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Alcon recently announced a partnership to in-license Google’s smart lens technology, but many questions remain. What will this new product bring to eye care and will it change ocular medicine?
By Rose Schneider; Content Specialist, Ophthalmology Times
Basel, Switzerland-This past summer, Novartis announced that its eye-care division, Alcon Laboratories, had entered into an agreement with a division of Google Inc. to in-license its “smart lens” technology for ocular medical uses.
While Google will deliver the smart lens technology, Alcon will manufacture and deliver the contact lenses and IOLs. The technology is currently in the research and development phase. Once that phase is completed, Alcon will manufacture the final commercial product, including the technology.
But what exactly does this mean for physicians in eye care and their patients?
According to Franck Leveiller-vice president of research and development of vision care for Alcon-there are two areas of interest the companies will focus its immediate attention:
Leveiller said the lenses will help these patients manage their disease by providing a continuous, minimally invasive measurement of the body’s glucose level via the technology, which is designed to measure tear fluid in the eye and connect wirelessly with a mobile device.
Because patients living with this disease can longer read without glasses, Leveiller said the smart lens will potentially provide accommodative vision correction to help restore their eyes’ natural autofocus on near objects in the form of an accommodative contact lens or IOL as part of their refractive cataract treatment.
In addition to contact lenses, Leveiller said Alcon would also explore the technology-which involves non-invasive sensors, microchips, and other miniaturized electronics that are embedded within the lens-into IOLs as part of the refractive cataract treatment for presbyopia.
“Within eye care, there is still a great amount of ‘white space,’ which is ripe for innovation ideas to address some of its most pressing eye diseases and conditions,” Leveiller said. “(For example), the possibility of an accommodating lens for presbyopia patients-whether a contact lens or an intraocular lens-would give them freedom from eyeglasses, improving their overall lifestyle.”
Another ‘white space’ Alcon hopes to conquer in the future with the smart lens technology, Leveiller said, is glaucoma.
The companies are also keeping those who are intolerant to contact lens in mind while developing the technology, he added.
“We are currently in the very early stages of developing the smart lens technology, but our aim is to develop a lens that is comfortable and well-tolerated by patients,” Leveiller explained. “This is an example of how Alcon can complement Google by providing our extensive experience and expertise in contact lens material and surface design . . . in order to improve smart lens biocompatibility and comfort performance.”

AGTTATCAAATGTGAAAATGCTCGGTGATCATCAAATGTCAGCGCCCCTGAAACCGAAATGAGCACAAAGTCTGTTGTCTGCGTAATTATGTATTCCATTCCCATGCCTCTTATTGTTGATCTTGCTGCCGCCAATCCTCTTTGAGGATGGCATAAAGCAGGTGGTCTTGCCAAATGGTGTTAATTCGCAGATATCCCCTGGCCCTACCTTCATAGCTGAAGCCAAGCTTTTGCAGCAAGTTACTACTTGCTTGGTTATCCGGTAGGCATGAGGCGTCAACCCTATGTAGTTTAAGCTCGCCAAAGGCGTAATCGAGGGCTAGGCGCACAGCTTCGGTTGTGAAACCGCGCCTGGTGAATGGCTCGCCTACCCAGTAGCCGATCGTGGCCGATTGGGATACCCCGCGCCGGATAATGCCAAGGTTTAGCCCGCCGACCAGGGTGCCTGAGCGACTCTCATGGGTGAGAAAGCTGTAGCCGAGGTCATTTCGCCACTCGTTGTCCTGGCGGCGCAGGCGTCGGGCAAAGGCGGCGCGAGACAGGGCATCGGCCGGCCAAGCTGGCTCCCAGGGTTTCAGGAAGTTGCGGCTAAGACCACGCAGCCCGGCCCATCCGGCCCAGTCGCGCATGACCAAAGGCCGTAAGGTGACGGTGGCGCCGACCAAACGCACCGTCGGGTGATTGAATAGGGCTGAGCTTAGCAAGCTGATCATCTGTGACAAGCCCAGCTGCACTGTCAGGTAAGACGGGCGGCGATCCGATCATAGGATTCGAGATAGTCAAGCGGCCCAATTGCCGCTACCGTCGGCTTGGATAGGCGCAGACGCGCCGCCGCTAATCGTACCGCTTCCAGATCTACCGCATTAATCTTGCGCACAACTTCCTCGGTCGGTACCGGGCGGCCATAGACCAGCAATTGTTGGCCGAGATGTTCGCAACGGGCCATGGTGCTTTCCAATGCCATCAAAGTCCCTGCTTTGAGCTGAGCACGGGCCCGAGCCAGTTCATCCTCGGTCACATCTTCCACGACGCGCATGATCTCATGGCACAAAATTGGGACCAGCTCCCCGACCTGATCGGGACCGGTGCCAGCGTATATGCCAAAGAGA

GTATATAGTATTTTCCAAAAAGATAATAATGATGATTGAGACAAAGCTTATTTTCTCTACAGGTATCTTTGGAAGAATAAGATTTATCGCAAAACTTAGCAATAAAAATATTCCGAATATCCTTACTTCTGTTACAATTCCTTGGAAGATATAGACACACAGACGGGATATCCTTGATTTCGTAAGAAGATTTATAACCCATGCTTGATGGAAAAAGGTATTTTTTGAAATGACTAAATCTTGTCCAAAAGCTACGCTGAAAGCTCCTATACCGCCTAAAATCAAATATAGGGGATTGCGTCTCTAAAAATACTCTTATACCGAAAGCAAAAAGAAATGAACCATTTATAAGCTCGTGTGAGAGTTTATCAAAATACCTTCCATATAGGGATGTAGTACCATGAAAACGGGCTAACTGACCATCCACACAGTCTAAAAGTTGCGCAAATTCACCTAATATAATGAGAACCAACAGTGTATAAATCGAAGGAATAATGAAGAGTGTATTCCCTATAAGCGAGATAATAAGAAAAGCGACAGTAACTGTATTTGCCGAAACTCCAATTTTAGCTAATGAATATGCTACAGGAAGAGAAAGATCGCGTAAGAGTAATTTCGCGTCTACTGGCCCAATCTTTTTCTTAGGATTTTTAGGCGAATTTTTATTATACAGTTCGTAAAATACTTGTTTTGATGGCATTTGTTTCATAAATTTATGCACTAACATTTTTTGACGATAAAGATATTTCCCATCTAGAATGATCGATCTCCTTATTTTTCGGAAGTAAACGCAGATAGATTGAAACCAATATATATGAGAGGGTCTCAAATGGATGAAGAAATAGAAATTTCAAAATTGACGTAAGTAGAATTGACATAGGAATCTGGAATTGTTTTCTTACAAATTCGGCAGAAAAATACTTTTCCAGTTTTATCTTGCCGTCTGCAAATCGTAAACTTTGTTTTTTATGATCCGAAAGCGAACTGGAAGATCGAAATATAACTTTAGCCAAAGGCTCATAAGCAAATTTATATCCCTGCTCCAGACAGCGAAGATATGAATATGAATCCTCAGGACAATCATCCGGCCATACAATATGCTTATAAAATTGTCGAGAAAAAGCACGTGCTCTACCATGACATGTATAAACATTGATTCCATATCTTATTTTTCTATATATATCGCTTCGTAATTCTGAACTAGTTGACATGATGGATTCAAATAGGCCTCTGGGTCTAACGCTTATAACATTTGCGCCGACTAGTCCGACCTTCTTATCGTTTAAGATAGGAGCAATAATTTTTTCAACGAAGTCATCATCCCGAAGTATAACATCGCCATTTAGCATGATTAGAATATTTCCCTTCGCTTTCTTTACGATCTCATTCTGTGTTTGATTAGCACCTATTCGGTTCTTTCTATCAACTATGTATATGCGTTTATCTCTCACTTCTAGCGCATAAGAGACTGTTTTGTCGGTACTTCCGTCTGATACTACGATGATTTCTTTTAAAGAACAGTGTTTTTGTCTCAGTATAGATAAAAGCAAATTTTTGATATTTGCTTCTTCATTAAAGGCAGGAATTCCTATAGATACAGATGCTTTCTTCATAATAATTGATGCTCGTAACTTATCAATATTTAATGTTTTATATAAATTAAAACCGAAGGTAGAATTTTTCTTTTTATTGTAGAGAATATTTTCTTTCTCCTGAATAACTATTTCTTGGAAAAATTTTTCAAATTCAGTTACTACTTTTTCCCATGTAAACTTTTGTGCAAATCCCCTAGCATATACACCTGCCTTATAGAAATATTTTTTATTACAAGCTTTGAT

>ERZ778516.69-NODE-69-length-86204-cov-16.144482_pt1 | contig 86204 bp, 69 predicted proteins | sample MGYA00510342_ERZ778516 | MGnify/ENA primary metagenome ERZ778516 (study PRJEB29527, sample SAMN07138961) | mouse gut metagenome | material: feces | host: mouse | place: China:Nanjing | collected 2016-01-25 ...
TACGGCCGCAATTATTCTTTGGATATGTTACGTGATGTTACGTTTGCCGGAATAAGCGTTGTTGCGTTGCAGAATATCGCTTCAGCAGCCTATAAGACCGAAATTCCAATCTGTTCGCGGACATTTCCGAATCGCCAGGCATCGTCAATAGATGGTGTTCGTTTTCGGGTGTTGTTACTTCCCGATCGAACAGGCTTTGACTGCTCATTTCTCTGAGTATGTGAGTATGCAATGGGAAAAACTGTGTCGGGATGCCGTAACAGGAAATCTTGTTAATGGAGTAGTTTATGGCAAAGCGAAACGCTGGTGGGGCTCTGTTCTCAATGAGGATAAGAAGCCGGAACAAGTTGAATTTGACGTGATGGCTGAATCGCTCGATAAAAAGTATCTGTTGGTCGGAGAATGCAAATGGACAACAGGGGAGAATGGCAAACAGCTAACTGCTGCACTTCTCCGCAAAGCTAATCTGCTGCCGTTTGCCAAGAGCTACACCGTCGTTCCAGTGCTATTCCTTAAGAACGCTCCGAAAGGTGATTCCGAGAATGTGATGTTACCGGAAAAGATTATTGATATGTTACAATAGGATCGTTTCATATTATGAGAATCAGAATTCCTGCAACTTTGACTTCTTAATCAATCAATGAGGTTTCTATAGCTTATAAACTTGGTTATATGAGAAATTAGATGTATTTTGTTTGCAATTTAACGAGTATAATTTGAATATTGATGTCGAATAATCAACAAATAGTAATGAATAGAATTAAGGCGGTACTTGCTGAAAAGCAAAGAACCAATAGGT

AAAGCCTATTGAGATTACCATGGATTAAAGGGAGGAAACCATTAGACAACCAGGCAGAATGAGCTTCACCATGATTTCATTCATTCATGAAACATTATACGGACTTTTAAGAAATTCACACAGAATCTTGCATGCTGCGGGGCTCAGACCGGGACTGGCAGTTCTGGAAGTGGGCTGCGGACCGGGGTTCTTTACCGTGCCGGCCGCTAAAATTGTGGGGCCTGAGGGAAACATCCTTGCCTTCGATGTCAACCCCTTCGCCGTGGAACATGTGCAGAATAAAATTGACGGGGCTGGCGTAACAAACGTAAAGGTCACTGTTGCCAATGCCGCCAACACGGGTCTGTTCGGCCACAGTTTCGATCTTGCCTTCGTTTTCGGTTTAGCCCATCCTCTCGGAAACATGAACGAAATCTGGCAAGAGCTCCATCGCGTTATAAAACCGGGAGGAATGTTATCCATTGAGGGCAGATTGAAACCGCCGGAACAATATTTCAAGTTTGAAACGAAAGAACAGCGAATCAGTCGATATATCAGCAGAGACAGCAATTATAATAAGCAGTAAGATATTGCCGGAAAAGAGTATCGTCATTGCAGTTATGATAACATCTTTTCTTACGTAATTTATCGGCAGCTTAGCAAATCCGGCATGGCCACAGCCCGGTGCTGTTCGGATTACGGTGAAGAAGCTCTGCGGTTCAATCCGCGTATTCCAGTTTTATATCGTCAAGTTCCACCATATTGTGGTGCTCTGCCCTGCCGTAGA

While the companies continue work on the smart lenses, eye-care physicians are already excited for its possible capabilities for their patients.
“It’s a huge opportunity for all kinds of monitoring and health-care needs,” said H. Jay Wisnicki, MD, New York Eye & Ear Infirmary, Beth Israel Center, Albert Einstein Collage of Medicine, New York. “I think the movement to smart lenses is great, . . . people wear contacts anyway.”
In particular, Dr. Wisnicki said he is highly anticipating the smart lens for diabetes patients, as the technology will give them the ability to have better control over monitoring blood glucose levels.
“Can you imagine that instead of the old ways of finger pricks . . . it can be monitored in a non-invasive way,” said Dr. Wisnicki, also a member of Ophthalmology Times Editorial Advisory Board and editor of the Tech Talk column.
While he expects technical challenges, Dr. Wisnicki said he sees huge potential for the technology in regards to improving glaucoma care as well.
“The potential benefits of that are unbelievable,” he said.
However, Dr. Wisnicki said he does have doubts that the technology would work for IOP.
“(There are some) major challenges for IOP,” he said. “Think of the eye as a water balloon. You’ve got to touch it . . . I don’t see how a contact lens is going to measure IOP.”
Nevertheless, Dr. Wisnicki said he would “absolutely” recommend the smart lenses to his patients, even if they were in an experimental phase.
“I am very pleased with this collaboration between Alcon and Google on these technologies,” he said. “(They) are very strong companies with strong track records that can only help patients and ophthalmologists.”